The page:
Furthermore, while all of the schools seek a similar set of qualities, they rank those qualities in differing relative orders. Therefore, you must understand which qualities each school prioritizes. You must also never confuse diversity with different qualities. While all of the programs emphasize diversity of profile, most of them also seek similarity of qualities.
Step 2: Meet Needs by Using Past Experience
For each school, define the precise meaning of each of the desired qualities and their order of importance. By carefully defining the general terms each school mentions, you can very specifically match them to stories of your past experiences. Carefully select from your past experiences those stories which best illustrate the qualities that the school seeks. You must ensure that the experiences you chose to illustrate demonstrate clearly each school’s desired qualities. Devote time to thinking of past experiences and do not confine the search to work situations alone— in fact, extracurricular, athletic, or community activities often provide the best stories.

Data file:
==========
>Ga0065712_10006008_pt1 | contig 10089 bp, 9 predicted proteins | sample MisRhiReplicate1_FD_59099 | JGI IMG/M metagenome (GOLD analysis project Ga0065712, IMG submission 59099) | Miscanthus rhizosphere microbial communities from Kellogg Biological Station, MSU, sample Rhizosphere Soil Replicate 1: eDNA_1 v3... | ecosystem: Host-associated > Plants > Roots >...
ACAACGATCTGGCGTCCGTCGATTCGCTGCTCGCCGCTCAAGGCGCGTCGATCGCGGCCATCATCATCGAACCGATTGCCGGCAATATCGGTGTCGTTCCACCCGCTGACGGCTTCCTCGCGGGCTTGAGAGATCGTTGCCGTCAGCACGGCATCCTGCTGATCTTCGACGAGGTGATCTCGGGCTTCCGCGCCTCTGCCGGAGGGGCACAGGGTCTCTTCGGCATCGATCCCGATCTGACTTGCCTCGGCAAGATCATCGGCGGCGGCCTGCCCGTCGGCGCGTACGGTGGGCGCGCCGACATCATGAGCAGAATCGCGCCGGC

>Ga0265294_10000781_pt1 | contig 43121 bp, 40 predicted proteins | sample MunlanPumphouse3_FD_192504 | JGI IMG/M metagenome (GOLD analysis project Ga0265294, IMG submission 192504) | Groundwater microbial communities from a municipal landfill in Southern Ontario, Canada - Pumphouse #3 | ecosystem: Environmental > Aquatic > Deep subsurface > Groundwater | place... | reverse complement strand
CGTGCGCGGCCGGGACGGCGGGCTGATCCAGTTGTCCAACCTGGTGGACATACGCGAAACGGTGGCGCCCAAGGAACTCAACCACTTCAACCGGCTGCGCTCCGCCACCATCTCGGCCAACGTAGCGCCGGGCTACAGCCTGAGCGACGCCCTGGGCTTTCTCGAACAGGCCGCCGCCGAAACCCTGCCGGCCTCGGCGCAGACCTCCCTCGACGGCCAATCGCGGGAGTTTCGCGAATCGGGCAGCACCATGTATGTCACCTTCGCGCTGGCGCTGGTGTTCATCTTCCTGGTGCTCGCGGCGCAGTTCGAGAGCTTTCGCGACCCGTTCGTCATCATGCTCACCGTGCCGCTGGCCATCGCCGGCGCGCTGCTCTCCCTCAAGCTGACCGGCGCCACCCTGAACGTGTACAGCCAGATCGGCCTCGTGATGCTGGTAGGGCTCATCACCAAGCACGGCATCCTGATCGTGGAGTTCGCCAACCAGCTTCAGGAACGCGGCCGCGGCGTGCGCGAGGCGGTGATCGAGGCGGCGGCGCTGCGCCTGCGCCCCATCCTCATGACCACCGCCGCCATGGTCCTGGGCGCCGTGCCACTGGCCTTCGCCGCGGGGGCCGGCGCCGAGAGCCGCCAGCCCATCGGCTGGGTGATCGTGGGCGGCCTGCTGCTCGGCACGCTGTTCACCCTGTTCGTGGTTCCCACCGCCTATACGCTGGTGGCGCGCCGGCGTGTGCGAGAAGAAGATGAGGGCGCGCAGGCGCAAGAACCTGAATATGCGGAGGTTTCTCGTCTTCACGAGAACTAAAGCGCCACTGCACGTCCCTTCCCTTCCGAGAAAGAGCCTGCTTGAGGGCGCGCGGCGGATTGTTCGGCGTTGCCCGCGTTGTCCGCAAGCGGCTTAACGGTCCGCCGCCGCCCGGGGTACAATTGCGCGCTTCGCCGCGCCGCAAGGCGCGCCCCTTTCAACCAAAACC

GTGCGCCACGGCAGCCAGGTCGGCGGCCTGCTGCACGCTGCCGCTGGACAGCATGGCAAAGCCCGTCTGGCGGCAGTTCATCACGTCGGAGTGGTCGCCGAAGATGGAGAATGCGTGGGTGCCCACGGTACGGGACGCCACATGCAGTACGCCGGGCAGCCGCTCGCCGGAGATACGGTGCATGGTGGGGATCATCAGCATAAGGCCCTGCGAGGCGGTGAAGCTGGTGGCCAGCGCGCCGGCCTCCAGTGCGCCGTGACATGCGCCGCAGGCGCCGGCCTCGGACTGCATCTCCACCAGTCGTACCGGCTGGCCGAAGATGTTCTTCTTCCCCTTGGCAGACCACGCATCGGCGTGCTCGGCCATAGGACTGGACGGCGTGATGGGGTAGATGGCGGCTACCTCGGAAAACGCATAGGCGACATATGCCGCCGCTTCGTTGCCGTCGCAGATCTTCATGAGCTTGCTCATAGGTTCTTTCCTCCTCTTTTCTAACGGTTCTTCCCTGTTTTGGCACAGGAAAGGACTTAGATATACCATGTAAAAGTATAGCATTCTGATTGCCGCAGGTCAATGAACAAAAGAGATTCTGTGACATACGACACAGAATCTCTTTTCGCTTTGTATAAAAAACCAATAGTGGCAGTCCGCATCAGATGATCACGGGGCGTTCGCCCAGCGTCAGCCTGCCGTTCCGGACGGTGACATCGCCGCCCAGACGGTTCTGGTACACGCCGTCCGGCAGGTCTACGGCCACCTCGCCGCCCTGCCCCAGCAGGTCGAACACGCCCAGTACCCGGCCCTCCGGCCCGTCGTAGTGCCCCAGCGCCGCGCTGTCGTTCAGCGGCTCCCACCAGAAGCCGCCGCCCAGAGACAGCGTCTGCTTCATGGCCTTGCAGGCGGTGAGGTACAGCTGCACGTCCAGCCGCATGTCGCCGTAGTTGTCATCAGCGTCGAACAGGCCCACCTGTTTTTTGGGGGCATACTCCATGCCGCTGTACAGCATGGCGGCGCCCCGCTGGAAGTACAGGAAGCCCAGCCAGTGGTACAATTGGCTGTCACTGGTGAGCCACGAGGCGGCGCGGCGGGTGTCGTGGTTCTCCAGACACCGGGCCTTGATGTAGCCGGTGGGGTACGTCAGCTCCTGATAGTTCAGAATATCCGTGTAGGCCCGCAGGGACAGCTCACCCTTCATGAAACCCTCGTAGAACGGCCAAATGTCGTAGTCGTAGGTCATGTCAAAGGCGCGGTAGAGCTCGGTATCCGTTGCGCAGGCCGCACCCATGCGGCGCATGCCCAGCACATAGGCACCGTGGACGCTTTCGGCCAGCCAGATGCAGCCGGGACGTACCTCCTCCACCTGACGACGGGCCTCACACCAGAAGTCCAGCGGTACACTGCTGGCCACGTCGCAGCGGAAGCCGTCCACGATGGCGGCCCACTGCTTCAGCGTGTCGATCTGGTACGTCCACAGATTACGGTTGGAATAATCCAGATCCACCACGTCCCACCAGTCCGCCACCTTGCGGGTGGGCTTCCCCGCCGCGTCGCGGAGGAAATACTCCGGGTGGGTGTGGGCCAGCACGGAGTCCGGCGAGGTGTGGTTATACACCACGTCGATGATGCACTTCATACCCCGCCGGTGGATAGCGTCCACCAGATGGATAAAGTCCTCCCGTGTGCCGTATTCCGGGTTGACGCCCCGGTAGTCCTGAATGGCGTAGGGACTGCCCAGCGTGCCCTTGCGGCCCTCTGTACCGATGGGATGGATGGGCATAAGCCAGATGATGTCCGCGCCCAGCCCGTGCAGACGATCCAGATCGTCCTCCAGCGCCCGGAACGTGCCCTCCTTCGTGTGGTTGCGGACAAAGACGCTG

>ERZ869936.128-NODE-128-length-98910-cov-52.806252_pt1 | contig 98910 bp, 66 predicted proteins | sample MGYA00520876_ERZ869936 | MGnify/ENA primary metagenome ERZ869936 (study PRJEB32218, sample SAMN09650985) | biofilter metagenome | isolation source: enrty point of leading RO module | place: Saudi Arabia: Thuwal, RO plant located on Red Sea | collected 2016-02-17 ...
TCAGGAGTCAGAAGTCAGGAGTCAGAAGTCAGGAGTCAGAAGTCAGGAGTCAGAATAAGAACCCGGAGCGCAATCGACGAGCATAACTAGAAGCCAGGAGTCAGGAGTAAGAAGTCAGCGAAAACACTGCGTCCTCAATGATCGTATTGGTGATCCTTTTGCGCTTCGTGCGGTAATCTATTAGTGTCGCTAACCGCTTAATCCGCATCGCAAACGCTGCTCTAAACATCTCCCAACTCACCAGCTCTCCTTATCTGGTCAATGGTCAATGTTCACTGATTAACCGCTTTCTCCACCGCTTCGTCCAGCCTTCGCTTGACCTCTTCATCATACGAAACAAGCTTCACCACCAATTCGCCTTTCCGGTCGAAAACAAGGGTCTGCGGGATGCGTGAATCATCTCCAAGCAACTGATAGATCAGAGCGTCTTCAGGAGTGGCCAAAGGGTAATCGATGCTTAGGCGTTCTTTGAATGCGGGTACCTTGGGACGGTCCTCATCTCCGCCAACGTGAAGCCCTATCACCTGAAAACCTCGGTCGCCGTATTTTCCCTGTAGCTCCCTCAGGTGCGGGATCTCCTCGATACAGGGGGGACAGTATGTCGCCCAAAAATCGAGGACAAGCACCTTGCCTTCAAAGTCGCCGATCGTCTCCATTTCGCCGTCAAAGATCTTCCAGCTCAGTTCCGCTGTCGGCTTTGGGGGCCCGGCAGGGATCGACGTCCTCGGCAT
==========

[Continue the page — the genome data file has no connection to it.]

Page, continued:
Step 3: Answer Convincingly by Choosing the Most Relevant Experiences and Presenting them with Maximum Impact
Make sure to choose the most relevant experience for each of the desired qualities. Make a list of past experiences then match the strongest and most revealing ones to the qualities desired by the school. Put yourself in the reader’s position and ask whether by reading a specific incident or story the reader would strongly believe that you possess the requisite quality or qualities.
To restate: define and list very precisely the aspects that make the quality, then choose an experience that matches and highlights each of the precise defining qualities that you listed. If part of the definition of leadership, for example, entails developing a vision, communicating that vision and convincing others to follow it, do not choose an experience that highlights how you defined a vision and executed it yourself.
Once you choose the experiences/stories that match the precisely defined qualities, you should employ as convincing a writing style as possible. Such a style includes: drama, profit, demonstration, and results.